If you're in the market for a new loan or credit card, it's important to know what lenders consider when reviewing your application. Here are some of the common factors that can affect your creditworthiness:
The easiest way to define credit history is how long you've had credit and how well you've handled it. The longer you've had credit, the better. Lenders also look for a consistent history of paying your bills on time. A pattern of late or missed payments makes you less creditworthy in most lenders' eyes. While some may still offer you a loan or credit card, your interest rate could be higher than a person with a better credit history.
Available credit vs. how much you're using
Although you’re applying for a new loan or credit account, the amount of available credit you have now can determine your creditworthiness. If you have several credit cards with high limits, a lender may consider you less creditworthy because you could use that credit and then have difficulty making payments on a new loan or credit account. Lenders are also wary if your balance is close to your credit limit. Some experts suggest using no more than 30% of the credit available on each card.
Monthly income vs. monthly expenses
Some lenders compare how much you earn each month with your living expenses and debts, such as rent or mortgage, utilities and other loan payments. How much money you have left after paying these bills helps them decide if you have enough income to take on more debt. Many lenders look for a debt ratio (how much you earn compared to how much you owe) of less than 40%. For some types of loans, you may need to provide proof of income, such as pay stubs or tax W-2 forms.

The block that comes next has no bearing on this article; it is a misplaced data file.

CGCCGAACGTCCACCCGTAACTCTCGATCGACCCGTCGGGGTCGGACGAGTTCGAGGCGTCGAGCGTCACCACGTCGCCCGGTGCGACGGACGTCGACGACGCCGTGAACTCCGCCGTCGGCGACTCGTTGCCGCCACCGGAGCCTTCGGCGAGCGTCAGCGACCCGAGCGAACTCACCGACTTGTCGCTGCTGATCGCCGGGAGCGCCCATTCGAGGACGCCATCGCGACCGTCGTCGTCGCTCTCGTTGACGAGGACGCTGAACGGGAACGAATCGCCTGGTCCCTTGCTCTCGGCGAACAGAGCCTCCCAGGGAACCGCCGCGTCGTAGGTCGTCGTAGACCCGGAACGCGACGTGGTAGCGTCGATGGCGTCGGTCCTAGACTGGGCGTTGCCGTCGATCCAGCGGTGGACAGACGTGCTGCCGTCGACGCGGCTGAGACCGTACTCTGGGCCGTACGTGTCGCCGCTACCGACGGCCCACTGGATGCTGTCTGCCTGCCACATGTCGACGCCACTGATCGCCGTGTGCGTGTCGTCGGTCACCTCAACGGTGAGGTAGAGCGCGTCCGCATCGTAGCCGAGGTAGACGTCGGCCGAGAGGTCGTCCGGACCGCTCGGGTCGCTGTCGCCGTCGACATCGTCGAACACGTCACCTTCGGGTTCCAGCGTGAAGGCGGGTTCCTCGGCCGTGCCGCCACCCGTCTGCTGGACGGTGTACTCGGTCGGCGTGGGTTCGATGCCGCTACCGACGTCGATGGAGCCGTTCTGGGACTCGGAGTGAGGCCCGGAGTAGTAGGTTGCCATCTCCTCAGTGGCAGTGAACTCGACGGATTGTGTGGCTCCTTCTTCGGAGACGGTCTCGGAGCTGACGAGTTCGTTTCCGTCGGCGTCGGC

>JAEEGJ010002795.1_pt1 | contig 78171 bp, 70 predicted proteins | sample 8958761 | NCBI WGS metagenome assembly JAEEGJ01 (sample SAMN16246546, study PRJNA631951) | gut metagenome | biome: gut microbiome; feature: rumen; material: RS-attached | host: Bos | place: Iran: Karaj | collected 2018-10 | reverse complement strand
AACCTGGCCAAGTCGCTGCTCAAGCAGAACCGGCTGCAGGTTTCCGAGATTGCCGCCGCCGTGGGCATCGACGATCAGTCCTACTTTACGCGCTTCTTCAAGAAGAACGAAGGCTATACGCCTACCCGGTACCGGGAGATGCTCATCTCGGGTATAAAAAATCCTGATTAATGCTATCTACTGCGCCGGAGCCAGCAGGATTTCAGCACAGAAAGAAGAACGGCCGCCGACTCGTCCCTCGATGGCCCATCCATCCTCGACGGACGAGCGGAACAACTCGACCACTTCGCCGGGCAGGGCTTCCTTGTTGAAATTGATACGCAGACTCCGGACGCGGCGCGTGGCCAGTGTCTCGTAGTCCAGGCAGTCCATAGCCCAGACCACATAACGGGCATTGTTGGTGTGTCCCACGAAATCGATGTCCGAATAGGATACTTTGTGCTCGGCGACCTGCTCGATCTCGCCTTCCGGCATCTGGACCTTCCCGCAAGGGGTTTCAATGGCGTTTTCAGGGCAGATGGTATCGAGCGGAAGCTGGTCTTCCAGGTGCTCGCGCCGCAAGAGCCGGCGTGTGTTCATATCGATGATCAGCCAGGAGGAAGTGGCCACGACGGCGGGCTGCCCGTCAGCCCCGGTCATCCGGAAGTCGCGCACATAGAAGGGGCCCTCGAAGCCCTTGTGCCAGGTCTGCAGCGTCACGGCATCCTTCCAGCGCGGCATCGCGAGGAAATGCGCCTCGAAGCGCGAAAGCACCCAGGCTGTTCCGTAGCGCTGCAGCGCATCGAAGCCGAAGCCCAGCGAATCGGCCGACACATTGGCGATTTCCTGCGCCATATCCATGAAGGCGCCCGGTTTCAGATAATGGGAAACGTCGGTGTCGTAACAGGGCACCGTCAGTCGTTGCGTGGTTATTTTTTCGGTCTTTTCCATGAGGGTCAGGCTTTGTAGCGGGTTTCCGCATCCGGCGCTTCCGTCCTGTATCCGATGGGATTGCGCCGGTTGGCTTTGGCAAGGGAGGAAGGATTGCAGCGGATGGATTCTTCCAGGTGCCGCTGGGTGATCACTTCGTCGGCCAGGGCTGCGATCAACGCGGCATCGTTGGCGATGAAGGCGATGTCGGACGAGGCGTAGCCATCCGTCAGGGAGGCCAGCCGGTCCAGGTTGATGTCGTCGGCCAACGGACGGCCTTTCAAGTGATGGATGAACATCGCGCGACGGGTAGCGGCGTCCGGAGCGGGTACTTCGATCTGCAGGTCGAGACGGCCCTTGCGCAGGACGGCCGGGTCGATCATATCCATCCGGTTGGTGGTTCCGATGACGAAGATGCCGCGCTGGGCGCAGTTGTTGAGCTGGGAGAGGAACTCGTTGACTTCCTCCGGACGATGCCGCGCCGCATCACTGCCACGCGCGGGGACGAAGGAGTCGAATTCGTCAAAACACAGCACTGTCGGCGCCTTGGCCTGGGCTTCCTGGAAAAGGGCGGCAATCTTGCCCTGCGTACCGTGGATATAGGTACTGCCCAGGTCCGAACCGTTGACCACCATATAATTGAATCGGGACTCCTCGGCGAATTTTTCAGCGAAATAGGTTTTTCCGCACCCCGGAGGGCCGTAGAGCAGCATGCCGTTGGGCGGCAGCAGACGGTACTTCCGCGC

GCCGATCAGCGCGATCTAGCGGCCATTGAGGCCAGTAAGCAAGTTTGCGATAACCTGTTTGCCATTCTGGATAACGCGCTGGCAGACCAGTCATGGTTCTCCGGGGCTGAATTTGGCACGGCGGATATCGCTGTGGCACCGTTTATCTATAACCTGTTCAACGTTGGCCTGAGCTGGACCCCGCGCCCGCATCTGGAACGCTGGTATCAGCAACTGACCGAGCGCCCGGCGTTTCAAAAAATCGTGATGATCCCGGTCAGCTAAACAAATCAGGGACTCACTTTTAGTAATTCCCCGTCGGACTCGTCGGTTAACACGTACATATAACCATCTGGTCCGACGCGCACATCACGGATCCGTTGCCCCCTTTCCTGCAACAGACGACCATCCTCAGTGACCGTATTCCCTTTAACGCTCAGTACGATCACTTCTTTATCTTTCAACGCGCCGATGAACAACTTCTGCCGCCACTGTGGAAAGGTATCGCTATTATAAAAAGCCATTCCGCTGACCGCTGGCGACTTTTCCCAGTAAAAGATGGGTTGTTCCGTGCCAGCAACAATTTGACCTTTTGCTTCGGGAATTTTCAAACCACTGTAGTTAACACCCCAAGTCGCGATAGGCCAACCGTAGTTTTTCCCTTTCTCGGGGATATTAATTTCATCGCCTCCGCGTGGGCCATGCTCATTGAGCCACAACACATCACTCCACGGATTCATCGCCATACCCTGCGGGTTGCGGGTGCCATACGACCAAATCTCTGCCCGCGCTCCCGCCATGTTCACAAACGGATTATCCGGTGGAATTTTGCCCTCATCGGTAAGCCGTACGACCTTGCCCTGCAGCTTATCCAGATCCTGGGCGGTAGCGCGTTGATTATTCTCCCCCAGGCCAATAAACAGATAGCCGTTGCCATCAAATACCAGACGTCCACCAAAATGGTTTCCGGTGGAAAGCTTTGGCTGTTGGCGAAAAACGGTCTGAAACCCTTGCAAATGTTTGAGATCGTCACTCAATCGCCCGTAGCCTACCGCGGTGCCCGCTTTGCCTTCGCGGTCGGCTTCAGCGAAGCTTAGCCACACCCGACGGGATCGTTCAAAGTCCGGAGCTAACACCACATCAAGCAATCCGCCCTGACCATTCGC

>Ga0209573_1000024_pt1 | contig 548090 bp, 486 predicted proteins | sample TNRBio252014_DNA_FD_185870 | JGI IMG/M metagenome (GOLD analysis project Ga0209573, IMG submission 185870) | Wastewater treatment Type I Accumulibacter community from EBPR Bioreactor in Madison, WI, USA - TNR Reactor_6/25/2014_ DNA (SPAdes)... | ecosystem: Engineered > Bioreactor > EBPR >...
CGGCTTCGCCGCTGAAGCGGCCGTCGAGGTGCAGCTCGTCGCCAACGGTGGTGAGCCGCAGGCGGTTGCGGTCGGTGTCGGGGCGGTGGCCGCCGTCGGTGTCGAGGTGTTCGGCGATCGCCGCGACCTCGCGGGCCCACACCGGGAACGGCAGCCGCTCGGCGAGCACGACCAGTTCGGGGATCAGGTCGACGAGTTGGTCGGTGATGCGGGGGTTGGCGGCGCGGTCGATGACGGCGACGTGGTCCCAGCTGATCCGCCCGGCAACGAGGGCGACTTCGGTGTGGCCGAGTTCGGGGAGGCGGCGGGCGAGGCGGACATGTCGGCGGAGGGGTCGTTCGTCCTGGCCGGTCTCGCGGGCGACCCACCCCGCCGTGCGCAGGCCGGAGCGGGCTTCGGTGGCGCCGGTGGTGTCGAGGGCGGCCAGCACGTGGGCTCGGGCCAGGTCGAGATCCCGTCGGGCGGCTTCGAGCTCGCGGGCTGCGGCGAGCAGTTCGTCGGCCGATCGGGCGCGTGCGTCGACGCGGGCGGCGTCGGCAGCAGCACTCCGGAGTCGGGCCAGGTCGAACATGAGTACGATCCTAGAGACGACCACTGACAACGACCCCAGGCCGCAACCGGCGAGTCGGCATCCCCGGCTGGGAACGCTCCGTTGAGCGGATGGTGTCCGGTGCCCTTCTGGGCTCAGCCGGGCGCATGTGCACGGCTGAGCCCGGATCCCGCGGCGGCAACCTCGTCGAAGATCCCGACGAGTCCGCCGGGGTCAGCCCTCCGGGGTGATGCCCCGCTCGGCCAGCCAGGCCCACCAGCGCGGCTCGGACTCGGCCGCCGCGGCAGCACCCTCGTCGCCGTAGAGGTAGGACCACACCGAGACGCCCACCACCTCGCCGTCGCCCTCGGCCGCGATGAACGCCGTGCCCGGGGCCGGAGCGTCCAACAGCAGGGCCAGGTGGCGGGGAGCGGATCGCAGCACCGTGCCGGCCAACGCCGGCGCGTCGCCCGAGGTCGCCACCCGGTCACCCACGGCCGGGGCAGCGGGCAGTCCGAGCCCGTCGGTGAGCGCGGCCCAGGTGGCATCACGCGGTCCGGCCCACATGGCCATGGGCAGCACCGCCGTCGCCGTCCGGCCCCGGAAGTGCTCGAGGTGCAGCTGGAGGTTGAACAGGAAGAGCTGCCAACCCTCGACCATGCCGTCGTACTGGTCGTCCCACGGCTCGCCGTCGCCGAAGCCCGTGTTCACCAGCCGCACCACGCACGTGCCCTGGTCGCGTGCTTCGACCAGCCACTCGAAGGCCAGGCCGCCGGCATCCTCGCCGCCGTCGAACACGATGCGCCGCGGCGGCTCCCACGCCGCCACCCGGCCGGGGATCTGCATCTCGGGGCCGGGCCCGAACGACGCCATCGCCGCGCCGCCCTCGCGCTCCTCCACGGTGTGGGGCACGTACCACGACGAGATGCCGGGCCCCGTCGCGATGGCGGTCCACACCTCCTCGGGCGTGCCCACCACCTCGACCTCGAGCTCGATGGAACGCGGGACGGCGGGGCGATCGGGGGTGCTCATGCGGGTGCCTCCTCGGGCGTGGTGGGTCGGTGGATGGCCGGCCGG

What types of credit you have
Lenders like to see that you can handle different types of credit, such as mortgages, car loans, credit cards and personal loans. This shows you can be responsible with any form of credit.
Number of recent credit applications
Certain lenders see applying for several new credit cards at once as a sign that you may be in financial trouble. However, some lenders know that multiple applications for a car loan within a short period of time mean you’re shopping for the best rate, not buying multiple cars. As long as the inquiries were all made within a certain period of time, usually 14 days, most credit scoring models count them as one. Some inquiries don’t count against your score, either. To learn more, check out the difference between a hard and soft inquiry.
In some cases, a lender will allow you to use property you own, such as a car or home, to secure a loan. It's important to remember, however, that if you use collateral to get a loan, and you don’t make your required payments the lender can take your home or car as payment on the loan.
Make yourself worthy
Not all lenders rate creditworthiness the same, but it could help to score well in each of these factors. If you feel confident about your credit — great job and keep it up! If you're not up to par in any of these areas, try these tips to get smart about credit and improve your credit score.
*This article has been updated from its original posting on January 1, 2014.